“There was a need in the Haredi community, especially for women with many children. I wanted to give them hope and help them break away from their traditional paths without alienating them from their families and their community.”
There, gender roles are quite old-fashioned. In many Haredi families men devote their lives to religious practice, so women are often left with the responsibility of not only having the family but providing for them as well. An additional problem is that women are often denied the chance to get an education beyond high school. For Haredi women who aspire to work, the options are low-paying jobs within their community, mostly as teachers.
From a young age, Chavy showed an entrepreneurial spark and wanted to help women. When she was 16, she applied for a subsidy from her municipality to organise a field trip for young women in the community to do something new. She recalls:
“I remember the immense feeling of achievement when I received the cheque. I could not believe they had actually listened to me and accepted my idea. It was my first meaningful experience of entrepreneurship.”
Chavy was brought up to believe that job stability is not something to gamble with. She completed the Haredi school system and went on to be a teacher, working with children with special needs. She took on this role while also juggling a position as project director in a support organisation for victims of terror. She then became the municipal official charged with monitoring school attendance.
As well as a busy professional life, in her spare time, she organised parent groups, community events for women, and even a Berlitz English course. Her entrepreneurial spirit was alive and well, but Chavy worried that without a safety net, she could not afford to start her own business. At least this was her perception. However, she soon had an idea. “I approached the college I worked for and shared my idea of hosting graduate studies for religious women, after hours. I organised and marketed the project. I worked in the evenings at home, after completing a full workday at my day job. I reached out to my email contacts and my main marketing platform was my cell phone. When I reached two parallel groups of 80 women each, I took the leap and established my business.”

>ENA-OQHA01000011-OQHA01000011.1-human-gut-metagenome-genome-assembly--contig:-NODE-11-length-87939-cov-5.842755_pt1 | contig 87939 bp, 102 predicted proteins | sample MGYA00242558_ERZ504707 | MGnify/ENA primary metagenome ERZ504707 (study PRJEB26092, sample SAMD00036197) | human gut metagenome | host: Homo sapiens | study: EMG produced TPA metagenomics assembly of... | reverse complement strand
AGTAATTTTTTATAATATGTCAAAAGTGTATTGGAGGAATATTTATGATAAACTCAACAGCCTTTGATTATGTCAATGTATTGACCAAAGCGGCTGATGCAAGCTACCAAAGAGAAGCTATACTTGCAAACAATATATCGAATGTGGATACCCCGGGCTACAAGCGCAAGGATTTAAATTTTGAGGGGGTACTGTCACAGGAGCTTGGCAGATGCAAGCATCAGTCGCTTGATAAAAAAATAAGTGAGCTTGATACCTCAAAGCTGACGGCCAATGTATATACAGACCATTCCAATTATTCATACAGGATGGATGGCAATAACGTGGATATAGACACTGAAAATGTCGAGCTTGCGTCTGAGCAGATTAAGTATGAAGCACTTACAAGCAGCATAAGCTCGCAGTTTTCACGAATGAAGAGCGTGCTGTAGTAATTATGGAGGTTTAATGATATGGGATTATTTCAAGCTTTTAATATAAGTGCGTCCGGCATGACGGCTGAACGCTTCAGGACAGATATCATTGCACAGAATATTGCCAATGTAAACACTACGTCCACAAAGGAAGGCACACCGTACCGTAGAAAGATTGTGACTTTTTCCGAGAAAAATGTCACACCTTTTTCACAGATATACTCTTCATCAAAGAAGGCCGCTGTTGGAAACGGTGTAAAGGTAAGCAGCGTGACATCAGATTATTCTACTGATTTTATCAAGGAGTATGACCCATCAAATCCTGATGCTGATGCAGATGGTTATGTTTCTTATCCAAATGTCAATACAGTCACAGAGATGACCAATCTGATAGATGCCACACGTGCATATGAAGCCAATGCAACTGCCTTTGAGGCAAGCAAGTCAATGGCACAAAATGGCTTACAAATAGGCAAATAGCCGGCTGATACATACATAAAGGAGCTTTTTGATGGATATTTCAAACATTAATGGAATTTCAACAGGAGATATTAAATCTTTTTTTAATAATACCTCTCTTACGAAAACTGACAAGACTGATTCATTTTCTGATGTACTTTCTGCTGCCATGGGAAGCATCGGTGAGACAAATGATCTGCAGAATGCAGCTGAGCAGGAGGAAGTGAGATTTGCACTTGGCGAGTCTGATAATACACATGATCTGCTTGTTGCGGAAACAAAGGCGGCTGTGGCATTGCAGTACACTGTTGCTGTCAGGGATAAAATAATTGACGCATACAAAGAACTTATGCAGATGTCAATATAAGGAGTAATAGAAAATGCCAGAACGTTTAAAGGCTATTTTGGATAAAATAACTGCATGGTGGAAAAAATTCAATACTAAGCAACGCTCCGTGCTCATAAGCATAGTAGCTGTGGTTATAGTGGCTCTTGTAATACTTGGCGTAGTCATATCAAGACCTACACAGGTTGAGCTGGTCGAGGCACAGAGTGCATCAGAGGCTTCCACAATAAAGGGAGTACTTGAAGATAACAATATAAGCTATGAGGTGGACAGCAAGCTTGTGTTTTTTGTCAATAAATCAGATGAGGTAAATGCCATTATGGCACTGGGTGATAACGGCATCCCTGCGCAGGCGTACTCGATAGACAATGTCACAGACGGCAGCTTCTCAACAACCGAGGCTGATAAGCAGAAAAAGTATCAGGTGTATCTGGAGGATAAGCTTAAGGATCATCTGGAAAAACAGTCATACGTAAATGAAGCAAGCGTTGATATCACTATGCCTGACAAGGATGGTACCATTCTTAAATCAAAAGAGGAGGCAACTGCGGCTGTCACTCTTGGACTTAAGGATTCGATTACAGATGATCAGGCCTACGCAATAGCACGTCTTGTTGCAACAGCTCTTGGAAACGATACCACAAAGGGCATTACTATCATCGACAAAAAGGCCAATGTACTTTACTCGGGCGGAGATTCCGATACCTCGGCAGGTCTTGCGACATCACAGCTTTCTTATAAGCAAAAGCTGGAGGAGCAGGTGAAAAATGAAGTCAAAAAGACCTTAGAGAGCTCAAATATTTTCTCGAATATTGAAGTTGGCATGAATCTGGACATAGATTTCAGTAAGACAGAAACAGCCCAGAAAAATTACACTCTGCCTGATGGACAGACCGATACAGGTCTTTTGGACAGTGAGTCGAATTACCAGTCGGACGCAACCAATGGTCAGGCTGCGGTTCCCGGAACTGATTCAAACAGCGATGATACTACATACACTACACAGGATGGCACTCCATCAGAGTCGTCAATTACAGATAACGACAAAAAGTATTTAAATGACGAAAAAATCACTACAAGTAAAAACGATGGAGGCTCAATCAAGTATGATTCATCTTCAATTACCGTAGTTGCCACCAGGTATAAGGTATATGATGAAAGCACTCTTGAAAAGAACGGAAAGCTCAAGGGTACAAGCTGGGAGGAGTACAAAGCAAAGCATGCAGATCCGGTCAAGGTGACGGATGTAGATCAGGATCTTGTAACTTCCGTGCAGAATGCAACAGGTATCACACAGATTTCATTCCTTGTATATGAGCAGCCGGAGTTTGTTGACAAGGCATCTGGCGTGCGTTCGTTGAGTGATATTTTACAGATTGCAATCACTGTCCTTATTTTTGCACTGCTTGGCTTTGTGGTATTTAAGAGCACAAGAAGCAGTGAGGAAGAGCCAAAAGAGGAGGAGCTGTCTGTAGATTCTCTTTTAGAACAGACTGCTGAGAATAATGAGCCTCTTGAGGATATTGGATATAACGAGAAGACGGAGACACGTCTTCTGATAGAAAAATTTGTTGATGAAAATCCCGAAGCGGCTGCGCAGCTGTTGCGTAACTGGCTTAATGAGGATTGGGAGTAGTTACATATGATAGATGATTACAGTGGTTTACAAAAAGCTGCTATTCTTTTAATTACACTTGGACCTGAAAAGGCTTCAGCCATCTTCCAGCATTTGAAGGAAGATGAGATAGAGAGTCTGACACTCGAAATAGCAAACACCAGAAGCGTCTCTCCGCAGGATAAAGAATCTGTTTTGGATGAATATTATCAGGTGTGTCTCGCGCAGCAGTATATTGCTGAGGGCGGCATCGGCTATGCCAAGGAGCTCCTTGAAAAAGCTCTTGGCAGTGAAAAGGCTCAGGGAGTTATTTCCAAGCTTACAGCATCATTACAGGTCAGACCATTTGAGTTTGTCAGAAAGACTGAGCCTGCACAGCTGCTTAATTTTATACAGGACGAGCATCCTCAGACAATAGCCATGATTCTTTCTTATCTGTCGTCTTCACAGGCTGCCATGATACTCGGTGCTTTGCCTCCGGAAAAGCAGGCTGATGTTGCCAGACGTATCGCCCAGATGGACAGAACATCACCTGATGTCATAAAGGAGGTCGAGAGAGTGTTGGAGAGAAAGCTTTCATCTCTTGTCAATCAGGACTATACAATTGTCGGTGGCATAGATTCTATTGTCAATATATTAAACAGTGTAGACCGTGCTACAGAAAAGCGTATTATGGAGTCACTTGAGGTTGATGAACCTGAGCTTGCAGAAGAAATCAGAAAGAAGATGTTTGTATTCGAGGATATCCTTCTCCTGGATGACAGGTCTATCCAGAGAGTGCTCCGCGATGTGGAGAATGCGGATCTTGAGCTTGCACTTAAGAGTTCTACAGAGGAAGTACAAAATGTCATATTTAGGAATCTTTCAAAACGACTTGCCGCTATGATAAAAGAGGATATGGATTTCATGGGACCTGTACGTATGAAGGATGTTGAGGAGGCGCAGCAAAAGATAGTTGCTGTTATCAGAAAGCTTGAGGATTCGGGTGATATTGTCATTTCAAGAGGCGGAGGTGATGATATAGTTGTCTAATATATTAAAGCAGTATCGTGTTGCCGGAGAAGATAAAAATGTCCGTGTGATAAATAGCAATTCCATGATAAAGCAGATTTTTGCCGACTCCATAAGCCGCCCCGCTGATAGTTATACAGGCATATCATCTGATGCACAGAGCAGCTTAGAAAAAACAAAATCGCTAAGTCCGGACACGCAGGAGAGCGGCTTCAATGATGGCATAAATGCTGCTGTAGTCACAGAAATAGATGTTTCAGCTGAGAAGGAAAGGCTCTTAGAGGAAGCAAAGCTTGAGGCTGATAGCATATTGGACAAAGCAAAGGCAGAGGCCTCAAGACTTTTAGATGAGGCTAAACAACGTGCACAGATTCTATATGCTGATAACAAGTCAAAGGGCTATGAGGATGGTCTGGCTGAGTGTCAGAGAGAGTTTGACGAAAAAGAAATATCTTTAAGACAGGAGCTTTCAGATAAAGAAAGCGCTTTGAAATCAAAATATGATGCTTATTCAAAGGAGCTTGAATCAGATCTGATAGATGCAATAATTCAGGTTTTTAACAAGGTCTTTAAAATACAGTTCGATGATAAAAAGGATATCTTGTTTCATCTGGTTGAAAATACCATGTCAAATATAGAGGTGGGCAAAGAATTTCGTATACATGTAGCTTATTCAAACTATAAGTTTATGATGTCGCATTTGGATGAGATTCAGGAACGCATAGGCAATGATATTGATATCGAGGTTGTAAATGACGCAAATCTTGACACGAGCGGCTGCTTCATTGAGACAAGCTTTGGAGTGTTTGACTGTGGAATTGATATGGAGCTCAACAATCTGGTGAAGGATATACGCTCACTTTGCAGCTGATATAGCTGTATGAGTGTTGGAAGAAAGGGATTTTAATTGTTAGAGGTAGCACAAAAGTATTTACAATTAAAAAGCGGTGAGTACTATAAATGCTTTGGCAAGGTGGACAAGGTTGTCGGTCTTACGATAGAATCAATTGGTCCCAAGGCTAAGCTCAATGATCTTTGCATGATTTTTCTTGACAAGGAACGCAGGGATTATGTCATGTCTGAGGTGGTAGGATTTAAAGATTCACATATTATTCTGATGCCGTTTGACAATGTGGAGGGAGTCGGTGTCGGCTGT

Seeing how real it had all become, she decided it was time to establish her business ‘Chavy Erenfeld’. This was when she approached Youth Business International member in Israel, Keren Shemesh, who provided her with coaching and mentoring support.
“Starting a business came with a lot of new issues, especially in the early phases. I really wanted something like a big brother. Keren Shemesh were amazing, I was paired with a mentor who helped and guided me through planning, pricing, cash flow and time management."
Today, Chavy runs five programmes: B. Ed., MA in Educational Counselling, MA in Organisational Development, MA in Main Management and Organisation of Educational Institutions, and MA in Primary Education. She runs the programmes in leading colleges throughout the country. In five short years, the cohort of students has increased from an original 35 in 2010, to 410 in 2015. “We provide an alternative route to academic studies, while respecting religious and social constraints. The ultra-orthodox rabbinical leadership opposes this and many of my students conceal the fact that they are studying from their current employers in case they are fired on the spot. It takes a lot of courage, but they persist because it is so important to them.”
What gives Chavy the most satisfaction is seeing her students go out better than they came in. She has helped hundreds of middle-aged Haredi women, often the sole providers for very large families. “After graduating, my students enjoy many more career opportunities and consequentially higher wages. Some of the women who started out in the first groups are already working on their PhDs.”
Chavy has no plans to slow down and is continually establishing new programmes and growing the number of students. She says no one should let fear stop them from setting up a business and there is always a way to overcome the issues. In 2016, Chavy was recognised for her achievements when she was awarded Woman of the Year by Youth Business International.